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Will Meg Whitman's illegal maid hurt her with California Latinos?

Latinos are 19 percent of California voters. The flap over Nicky Diaz Santillan, GOP gubernatorial candidate Meg Whitman's former housekeeper, could make a difference in how they vote.

By Staff writer / October 2, 2010

California Republican gubernatorial candidate Meg Whitman listens to a question from reporters during a news conference in Santa Monica, Calif., Thursday.

Jae C. Hong/AP

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It has not been a good week for Meg Whitman.

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The Republican candidate for governor of California is still having to answer questions about when she and her husband might have known that the Mexican housekeeper they hired for years was in the United States illegally.

That’s cost Whitman precious time when she’d rather be staying on message in her neck-and-neck race against California Attorney General and former governor Jerry Brown.

Although she’s never held public office, the former eBay CEO has shown herself to be a political fighter, and the billionaire businesswoman has the campaign war chest to hold her own between now and the election one month from now.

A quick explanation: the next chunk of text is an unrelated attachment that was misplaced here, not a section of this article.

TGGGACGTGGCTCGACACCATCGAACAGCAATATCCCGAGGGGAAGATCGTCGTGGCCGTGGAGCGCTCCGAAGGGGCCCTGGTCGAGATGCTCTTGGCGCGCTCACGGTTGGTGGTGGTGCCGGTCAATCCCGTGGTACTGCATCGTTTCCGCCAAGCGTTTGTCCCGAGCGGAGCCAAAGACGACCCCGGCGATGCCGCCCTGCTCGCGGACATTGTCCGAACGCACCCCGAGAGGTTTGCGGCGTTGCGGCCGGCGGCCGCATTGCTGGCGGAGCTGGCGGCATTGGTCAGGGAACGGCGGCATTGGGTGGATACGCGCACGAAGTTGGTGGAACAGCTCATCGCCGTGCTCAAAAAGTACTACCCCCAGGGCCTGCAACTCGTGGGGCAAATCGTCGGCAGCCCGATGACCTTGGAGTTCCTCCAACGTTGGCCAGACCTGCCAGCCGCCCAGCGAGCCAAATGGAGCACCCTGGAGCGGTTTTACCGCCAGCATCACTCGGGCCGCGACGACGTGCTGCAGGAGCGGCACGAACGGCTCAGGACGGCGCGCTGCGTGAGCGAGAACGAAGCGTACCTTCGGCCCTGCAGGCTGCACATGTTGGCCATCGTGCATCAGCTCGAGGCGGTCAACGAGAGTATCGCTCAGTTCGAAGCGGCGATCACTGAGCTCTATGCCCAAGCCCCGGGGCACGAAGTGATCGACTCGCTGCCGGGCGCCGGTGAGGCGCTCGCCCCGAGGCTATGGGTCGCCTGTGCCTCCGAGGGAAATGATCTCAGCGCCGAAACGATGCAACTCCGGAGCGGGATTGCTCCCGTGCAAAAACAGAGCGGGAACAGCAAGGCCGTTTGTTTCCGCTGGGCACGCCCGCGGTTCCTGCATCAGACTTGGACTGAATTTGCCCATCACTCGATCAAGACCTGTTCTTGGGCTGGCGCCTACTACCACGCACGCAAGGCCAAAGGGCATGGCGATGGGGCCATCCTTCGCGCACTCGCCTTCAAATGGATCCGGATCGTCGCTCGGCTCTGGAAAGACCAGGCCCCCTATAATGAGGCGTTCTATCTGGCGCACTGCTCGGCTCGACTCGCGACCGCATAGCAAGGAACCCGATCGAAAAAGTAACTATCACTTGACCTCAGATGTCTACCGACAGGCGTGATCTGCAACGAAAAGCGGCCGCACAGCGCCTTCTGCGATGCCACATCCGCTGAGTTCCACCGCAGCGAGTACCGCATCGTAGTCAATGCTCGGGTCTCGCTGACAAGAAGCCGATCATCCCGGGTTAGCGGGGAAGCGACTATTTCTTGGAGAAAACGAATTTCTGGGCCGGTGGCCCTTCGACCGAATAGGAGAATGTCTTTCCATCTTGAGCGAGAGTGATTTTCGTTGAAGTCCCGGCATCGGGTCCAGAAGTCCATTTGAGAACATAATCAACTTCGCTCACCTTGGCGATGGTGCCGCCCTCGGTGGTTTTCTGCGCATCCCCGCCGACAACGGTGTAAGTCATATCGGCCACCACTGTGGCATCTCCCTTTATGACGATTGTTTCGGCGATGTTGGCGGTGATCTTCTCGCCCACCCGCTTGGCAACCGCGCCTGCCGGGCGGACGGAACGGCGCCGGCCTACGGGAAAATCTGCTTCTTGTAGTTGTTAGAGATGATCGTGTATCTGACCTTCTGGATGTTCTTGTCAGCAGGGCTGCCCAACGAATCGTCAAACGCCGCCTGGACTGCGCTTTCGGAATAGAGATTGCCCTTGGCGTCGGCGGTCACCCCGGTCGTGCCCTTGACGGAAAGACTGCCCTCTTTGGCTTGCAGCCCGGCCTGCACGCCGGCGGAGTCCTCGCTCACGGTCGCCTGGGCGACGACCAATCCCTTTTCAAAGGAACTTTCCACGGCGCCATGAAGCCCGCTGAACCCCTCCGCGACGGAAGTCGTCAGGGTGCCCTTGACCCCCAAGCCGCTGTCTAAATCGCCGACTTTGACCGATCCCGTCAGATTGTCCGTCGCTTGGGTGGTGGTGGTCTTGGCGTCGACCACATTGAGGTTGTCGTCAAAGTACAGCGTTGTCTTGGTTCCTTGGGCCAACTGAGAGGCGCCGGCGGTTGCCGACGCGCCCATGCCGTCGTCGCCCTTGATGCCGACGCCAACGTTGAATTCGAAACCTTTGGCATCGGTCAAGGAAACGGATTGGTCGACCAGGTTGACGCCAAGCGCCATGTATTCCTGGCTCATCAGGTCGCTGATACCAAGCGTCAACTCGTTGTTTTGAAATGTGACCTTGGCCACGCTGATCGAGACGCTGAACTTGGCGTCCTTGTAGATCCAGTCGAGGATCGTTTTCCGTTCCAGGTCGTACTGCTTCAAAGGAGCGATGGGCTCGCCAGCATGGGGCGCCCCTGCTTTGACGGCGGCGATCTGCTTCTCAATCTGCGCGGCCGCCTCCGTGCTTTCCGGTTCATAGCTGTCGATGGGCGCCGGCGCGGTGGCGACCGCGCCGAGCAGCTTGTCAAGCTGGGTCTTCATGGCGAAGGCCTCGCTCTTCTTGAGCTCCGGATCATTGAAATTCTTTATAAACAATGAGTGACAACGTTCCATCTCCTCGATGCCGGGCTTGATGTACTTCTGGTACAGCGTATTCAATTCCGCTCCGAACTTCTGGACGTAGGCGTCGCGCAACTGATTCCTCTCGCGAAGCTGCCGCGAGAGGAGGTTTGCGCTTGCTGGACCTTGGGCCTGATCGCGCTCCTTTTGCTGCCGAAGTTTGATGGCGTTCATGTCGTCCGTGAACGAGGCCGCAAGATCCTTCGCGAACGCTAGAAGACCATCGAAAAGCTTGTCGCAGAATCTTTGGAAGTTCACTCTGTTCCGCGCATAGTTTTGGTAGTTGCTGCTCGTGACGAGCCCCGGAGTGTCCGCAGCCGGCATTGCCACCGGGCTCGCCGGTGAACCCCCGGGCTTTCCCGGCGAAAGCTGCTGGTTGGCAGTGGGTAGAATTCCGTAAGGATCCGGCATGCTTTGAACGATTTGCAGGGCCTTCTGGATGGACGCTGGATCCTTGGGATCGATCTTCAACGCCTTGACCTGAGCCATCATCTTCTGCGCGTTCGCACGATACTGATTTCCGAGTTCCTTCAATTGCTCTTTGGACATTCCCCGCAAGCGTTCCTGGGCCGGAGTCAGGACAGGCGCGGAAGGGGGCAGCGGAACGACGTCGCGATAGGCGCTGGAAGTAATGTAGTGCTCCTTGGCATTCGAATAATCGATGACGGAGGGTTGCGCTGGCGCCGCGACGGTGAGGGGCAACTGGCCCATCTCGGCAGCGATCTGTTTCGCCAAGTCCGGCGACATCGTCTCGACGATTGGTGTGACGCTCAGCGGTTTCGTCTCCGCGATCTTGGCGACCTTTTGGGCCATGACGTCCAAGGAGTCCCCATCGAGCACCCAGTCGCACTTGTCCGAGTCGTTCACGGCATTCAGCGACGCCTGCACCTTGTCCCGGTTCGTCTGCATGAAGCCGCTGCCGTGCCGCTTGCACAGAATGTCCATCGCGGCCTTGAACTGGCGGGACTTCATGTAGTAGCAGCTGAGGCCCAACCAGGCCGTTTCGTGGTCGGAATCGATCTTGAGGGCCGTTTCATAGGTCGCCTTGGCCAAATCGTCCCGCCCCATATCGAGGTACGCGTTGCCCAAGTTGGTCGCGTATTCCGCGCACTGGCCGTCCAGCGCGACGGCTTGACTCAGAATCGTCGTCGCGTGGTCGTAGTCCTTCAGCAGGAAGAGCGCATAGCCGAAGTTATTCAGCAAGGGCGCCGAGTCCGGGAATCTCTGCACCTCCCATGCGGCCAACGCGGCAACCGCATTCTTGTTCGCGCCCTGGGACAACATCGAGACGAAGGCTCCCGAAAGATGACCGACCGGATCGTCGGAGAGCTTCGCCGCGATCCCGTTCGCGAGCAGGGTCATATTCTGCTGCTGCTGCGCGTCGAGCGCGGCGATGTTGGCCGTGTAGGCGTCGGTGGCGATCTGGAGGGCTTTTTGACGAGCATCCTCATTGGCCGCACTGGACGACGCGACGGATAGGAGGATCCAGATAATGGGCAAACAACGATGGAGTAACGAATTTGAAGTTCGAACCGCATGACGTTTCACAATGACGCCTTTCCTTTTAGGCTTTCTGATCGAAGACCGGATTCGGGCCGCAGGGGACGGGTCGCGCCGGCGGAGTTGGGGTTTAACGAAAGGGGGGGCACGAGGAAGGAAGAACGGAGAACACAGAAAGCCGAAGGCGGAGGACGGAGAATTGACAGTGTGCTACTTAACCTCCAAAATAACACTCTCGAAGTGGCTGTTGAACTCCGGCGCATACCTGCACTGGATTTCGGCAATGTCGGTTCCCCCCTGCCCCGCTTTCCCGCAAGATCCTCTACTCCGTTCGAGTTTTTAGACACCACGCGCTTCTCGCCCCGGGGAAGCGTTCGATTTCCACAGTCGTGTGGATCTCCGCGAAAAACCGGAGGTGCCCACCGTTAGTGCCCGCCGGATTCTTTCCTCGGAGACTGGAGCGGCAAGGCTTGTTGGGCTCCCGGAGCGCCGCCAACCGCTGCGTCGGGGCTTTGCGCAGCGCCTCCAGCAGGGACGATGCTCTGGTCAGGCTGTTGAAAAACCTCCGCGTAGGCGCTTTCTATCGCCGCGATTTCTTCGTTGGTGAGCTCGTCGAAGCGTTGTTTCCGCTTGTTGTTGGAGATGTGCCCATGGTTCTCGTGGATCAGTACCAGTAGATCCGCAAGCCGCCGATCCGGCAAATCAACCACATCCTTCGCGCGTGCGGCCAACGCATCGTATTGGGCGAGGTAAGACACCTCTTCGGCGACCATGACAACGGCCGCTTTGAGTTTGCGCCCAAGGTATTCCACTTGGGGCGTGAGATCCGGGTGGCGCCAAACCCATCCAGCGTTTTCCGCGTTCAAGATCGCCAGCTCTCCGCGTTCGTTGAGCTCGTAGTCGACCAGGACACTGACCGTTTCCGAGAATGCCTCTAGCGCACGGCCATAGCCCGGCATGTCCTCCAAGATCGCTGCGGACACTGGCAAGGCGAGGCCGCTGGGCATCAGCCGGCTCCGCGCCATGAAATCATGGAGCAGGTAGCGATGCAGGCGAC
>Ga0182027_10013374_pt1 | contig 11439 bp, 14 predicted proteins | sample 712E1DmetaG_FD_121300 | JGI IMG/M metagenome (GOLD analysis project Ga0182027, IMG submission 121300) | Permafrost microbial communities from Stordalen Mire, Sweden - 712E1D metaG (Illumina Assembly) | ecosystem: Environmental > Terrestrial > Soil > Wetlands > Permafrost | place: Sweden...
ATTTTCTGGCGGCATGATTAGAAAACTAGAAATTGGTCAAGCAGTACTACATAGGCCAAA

But can she do it with Latinos, who comprise 19 percent of California voters? Will the flap over Nicky Diaz Santillan, the housekeeper Whitman fired, make any difference with this important part of the electorate?

Saturday she’s getting the chance to find out as she and Brown debate in California’s central valley, home to much of the state’s Latino population. The debate will be aired on the Spanish-language Univision network.

RELATED: The political perils of employing illegal help: six memorable cases

A USC College/Los Angeles Times Poll last weekend showed Brown ahead of Whitman 55-35 percent among Latinos likely to vote.

Most Latinos traditionally vote for Democrats in California, so Whitman’s 35 percent is not bad – just short of what political analysts say she needs to beat Brown. (That’s far better than Carly Fiorina is doing against Barbara Boxer among Latinos in California’s US Senate race.) Whitman is particularly attractive to Latino business owners, and many Latino Californians vigorously oppose illegal immigration.

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